During his campaign for the presidency and since taking office two years ago Nigeria’s president Muhammadu Buhari has reiterated his anti-corruption campaign as a pillar of his administration.
But while his public rhetoric galvanized the Economic and Financial Crimes Commission (EFCC), Nigeria’s anti-graft agency, his actions, when presented with a chance to mop out corruption within his own government, haven’t always matched his rhetoric.
While several high profile members of his predecessor’s government have been arrested, there have been claims the anti-corruption campaign has not targeted members of the current administration.
But with two high-profile suspensions of two government officials this week, that has changed. More significantly, Buhari has ordered the suspension of Babachir Lawal, the Secretary to the Government of the Federation (SGF), over “allegations of violations of law and due process.” Lawal, a member of Buhari’s kitchen cabinet, was implicated by Nigeria’s Senate’s discovery of a $8m fraud scandal around relief funds meant for rebuilding Nigeria’s troubled northeast after nearly a decade of a Boko Haram-led insurgency. Lawal was accused of being recipient, through his company, of controversial contracts from the committee in charge of the relief funds.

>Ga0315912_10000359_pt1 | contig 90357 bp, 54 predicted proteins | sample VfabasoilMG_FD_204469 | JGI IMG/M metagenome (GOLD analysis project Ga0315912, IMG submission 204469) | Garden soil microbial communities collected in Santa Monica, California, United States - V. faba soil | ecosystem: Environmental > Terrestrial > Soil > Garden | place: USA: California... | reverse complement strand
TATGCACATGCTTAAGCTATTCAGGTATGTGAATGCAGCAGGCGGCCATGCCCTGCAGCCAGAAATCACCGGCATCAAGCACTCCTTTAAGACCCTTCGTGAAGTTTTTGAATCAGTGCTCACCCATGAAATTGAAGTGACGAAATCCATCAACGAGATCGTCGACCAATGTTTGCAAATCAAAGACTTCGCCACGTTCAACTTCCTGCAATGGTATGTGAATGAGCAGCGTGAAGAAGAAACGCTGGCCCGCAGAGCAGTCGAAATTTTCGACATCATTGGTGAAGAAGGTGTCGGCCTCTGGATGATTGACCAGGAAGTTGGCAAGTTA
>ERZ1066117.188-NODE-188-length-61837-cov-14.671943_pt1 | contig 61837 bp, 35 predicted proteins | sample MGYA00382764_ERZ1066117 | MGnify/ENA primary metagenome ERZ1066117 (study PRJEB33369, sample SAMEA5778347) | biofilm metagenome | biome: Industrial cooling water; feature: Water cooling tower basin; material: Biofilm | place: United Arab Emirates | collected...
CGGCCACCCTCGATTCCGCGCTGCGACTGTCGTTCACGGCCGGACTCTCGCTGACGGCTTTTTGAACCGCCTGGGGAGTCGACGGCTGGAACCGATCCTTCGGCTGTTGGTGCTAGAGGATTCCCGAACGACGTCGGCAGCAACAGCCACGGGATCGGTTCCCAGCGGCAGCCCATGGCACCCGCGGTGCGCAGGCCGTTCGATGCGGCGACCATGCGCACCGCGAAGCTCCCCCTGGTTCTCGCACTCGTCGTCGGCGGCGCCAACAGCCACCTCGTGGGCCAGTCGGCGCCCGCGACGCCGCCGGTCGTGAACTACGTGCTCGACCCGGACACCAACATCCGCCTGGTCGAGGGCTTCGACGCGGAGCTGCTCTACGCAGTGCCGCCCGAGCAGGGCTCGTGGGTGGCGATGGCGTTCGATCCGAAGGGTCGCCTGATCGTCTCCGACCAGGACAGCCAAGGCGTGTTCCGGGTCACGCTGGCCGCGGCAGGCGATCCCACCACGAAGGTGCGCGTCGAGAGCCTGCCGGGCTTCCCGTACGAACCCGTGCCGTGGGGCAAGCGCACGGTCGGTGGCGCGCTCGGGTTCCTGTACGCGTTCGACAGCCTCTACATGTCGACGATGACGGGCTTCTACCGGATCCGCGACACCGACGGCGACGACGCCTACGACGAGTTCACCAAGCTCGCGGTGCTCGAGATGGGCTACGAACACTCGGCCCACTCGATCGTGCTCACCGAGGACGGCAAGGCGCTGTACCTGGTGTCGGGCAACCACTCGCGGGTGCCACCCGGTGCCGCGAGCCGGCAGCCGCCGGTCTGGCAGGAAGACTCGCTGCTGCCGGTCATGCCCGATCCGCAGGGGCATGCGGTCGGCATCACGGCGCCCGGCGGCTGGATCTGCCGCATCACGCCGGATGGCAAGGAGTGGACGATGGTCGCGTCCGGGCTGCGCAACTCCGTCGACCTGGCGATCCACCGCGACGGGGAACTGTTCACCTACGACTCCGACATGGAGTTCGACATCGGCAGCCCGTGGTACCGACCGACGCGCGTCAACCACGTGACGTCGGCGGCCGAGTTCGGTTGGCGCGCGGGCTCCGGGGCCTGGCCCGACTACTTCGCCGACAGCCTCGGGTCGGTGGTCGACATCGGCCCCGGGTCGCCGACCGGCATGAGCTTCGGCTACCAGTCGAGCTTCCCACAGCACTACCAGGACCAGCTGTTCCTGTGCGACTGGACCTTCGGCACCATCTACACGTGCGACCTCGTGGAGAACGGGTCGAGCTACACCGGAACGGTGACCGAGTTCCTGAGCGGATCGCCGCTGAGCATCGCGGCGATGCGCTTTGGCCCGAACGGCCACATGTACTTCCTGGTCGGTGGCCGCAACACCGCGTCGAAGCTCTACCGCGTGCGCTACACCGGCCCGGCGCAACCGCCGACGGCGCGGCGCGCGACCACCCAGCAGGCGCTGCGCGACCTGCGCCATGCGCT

Initially, Buhari resisted calls to sack his SGF as recommended by Nigeria’s Senate. That decision, given the weight of the allegations faced by Lawal, served as fodder for the opposition sentiment that members of Buhari’s government and party were shielded from his anti-corruption fight.
Buhari has also suspended Ayo Oke, director general of Nigeria’s National Intelligence Agency (NIA), in response to a growing controversy over EFCC’s latest cash haul find of $43 million following a tip-off through an ongoing whistle-blower program. Following the discovery of the money in an empty Lagos apartment and the order of temporary forfeiture by a Federal High Court in Lagos, NIA made a claim for the money.
But, in a statement yesterday (Apr. 19) Buhari called for a “full-scale investigation”.
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